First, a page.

HURLBURT FIELD, Fla. --
A former Special Tactics combat controller responsible for saving dozens at the Battle of Mogadishu, Somalia, was laid to rest Dec. 30, leaving behind a far-reaching legacy of valor, professionalism and combat success.
Nearly 100 friends, family and teammates gathered to honor the Silver Star medal recipient, retired Tech. Sgt. Jeffrey Bray at Arlington National Cemetery, Va. Bray passed away Oct. 24 at 49 years old.
“It is always tough to lose a national treasure like Jeff,” Col. Michael Martin, commander of the 24th Special Operations Wing, said. “He meant so much to so many; it was incredibly moving to lay him to rest surrounded by his family and teammates.”
Bray’s contributions to the Air Force, and to special operations, was nested in an experience that would define how Special Tactics operated in urban warfare. On Oct. 3, 1993, Bray and a U.S. Army special operations team were tasked with capturing Mohammed Farah Aideed’s top lieutenants in Mogadishu, Somalia. Then, the mission deviated due to overwhelming forces, and it became a matter of survival. His mission changed and he was attached to a joint ground assault force responding to the crash of a U.S. Army MH-60 Blackhawk helicopter, which was shot down.
Under fire, trapped and surrounded inside a building in the city, Bray coordinated helicopter gunship fire on targets all around his position throughout the night. Without previous experience in this environment, he developed tactics and techniques on the spot that allowed him to mark friendly forces' locations so that helicopter gunships could destroy close enemy concentrations.
Bray wasn’t the only Airman there; the joint search and rescue team also included pararescuemen Master Sgt. Scott Fales and Tech. Sgt. Tim Wilkinson, who earned a Silver Star Medal and Air Force Cross respectively, for their actions that mission. Wilkinson and Fales –part of the 15-person joint team—were responding to the downed helicopter -- Wilkinson and Fales worked on the wounded as Bray coordinated airstrikes and strafing runs to keep the enemy at bay.
“I think the dynamics of that particular incident provided us a good bit of perspective to reevaluate the way we do business from a personnel recovery and air-to-ground coordination standpoint,” said Wilkinson. “At the time, there wasn’t a lot of urban warfare and it gave us a really good look at how we conduct operations in an urban environment.”
A 1994 Airman Magazine interview revealed a clearer understanding of the tactics Bray inventively developed to ensure friendly fire was avoided and protect his teammates. Bray would send runners out to mark locations with infrared strobe lights that only orbiting U.S. aircraft could see. The runners found targets and relayed the information to Bray; he would plot each location and call in the fire. He then plotted the locations out beyond the targets and corrected the airstrike fire by walking it in to enemy positions. At times, he coordinated fire on enemy locations only fifteen meters away.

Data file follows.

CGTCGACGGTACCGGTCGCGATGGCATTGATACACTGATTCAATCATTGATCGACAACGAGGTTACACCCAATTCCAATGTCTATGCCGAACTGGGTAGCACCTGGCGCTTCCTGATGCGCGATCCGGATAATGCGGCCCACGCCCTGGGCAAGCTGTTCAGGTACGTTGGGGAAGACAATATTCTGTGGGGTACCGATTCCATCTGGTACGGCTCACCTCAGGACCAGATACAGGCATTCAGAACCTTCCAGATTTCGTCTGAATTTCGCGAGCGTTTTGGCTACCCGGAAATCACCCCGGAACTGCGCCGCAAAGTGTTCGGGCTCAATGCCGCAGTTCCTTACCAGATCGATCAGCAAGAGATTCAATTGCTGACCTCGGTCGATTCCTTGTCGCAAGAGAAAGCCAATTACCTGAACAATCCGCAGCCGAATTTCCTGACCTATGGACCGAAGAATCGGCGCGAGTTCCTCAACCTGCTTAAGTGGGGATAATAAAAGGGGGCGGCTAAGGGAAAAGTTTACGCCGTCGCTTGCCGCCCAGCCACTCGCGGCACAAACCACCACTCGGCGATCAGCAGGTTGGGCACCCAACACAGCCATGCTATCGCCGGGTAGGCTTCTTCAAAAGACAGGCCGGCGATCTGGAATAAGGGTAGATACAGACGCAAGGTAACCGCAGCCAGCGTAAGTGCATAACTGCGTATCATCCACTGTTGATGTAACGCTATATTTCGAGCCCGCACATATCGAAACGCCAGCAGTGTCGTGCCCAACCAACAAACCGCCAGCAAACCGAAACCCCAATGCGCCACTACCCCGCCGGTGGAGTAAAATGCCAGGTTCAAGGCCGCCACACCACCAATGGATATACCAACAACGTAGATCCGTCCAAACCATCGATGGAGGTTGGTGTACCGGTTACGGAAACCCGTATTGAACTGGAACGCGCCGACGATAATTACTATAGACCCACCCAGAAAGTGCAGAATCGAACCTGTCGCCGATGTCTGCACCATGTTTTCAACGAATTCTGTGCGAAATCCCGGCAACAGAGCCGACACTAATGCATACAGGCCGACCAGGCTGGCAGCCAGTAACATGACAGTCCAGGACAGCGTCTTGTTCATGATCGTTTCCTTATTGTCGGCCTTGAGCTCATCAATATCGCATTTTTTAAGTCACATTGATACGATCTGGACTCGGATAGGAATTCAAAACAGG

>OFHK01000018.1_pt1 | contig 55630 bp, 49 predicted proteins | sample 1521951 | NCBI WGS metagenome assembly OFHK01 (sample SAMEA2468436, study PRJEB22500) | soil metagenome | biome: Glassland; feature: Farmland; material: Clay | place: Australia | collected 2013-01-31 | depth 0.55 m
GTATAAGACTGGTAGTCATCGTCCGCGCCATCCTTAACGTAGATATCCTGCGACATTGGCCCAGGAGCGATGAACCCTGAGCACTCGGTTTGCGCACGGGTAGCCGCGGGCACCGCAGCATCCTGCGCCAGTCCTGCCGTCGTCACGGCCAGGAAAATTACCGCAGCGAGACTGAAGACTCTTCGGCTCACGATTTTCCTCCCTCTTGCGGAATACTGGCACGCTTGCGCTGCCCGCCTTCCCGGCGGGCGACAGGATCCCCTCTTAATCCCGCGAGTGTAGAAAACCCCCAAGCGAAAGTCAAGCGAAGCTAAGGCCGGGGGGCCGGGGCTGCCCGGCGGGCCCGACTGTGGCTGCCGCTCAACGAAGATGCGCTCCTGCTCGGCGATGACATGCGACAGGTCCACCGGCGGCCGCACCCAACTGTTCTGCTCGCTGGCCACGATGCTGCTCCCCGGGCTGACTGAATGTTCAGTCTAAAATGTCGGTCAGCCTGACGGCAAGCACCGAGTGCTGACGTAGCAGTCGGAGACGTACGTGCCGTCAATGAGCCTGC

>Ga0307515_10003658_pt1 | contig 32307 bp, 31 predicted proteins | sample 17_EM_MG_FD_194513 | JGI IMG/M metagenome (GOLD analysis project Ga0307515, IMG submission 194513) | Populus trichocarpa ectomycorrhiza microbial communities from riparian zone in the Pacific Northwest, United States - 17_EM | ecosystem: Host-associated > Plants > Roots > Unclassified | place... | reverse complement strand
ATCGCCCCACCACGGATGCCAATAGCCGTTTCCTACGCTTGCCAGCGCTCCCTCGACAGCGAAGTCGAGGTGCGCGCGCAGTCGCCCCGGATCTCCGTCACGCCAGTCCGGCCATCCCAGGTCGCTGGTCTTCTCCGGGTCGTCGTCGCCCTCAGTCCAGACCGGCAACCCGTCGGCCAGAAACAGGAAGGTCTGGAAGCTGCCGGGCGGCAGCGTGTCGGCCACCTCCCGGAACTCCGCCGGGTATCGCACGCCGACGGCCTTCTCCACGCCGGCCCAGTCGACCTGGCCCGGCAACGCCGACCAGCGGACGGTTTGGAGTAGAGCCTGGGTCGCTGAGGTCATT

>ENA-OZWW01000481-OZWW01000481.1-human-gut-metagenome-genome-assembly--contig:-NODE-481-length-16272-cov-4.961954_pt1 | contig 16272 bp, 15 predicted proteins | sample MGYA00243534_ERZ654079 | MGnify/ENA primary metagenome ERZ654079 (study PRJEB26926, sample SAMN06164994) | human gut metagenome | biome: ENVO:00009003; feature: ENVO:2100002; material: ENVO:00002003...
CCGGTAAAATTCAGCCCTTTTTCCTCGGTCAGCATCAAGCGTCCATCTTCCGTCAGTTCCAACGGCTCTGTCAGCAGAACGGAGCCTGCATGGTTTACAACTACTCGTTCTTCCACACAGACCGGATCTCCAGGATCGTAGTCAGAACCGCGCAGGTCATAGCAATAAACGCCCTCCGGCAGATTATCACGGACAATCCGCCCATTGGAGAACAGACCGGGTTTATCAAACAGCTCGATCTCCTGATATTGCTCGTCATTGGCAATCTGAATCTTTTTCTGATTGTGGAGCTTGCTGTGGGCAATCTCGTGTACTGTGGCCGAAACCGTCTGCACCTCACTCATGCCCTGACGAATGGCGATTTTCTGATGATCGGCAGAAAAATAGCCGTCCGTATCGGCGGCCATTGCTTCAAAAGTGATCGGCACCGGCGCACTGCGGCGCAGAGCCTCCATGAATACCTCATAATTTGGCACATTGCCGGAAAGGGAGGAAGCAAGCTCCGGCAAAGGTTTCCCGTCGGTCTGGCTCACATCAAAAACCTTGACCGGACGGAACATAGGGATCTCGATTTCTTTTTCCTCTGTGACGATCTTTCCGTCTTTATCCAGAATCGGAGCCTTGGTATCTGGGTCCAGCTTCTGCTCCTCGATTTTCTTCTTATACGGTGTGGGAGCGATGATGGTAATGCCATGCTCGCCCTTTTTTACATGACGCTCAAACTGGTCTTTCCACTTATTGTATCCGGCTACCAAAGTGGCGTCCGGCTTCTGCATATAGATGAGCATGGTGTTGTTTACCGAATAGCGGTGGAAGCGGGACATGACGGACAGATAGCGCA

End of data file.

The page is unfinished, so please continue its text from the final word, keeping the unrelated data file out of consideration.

His expertise in controlling air-to-ground fire prevented friendly-fire casualties and were integral to the survival of the Army special operations team, according to the citation.
“Jeff was innovative, able to think on his feet, very calm and collected,” said Wilkinson of Bray in Mogadishu. “He did an outstanding job. I think I speak for the entire community when I say Jeff was a consummate teammate, professional and friend, and he will be sorely missed.”
However, to many, Bray’s legacy is beyond his Silver Star medal; according to his teammates, he was one of the few Special Tactics Airmen who had directed airpower during intense urban warfare—a precursor to what many would experience in operations Enduring Freedom and Iraqi Freedom.
This experience in urban warfare translated into a level of training unlike most could provide. Bray was later a training and cadre member for his Special Tactics unit. Here, his vigor and experience on the battlefield translated to a dynamic change in the way his team conducted urban-warfare preparation, according to one of Bray’s former students.
“In Mogadishu, Jeff saved dozen of lives: men who were able to come home and either return to their families or someday start a family of their own,” said retired Col. Kurt Buller, a former Special Tactics officer. “As an instructor, he was exceedingly demanding of our technical skills … his training kept us alive in combat, I’m sure of it.”
For instance, Bray’s team would be driving to dinner in the team van; he would pull over in traffic to tell one of them to hop out…to call a fire mission on a target he pointed out. Whether it was a semi-truck or a group of “combatants” -- it served to simulate the difficult, dynamic urban targets he faced in Mogadishu. If the team member he called out didn’t accomplish it quickly and confidently, he would stop again up the road and do it again.
“The majority of the guys Jeff taught went on to fight post 9/11 and were tested the way Jeff was tested,” said Buller. “Besides being a great person and a great operator -- his legacy was the training he provided to the scores of guys at the squadron, who would ultimately go on to be successful in combat as well.”
While Bray’s legacy and name have been solidified in history, he leaves behind a family, a wife and teammates who served alongside him throughout his career.
“Jeff transformed Special Tactics generationally, and we will never forget his actions,” said Martin. “The Special Tactics community will always maintain overwatch of his wife, Sherry, and his family.”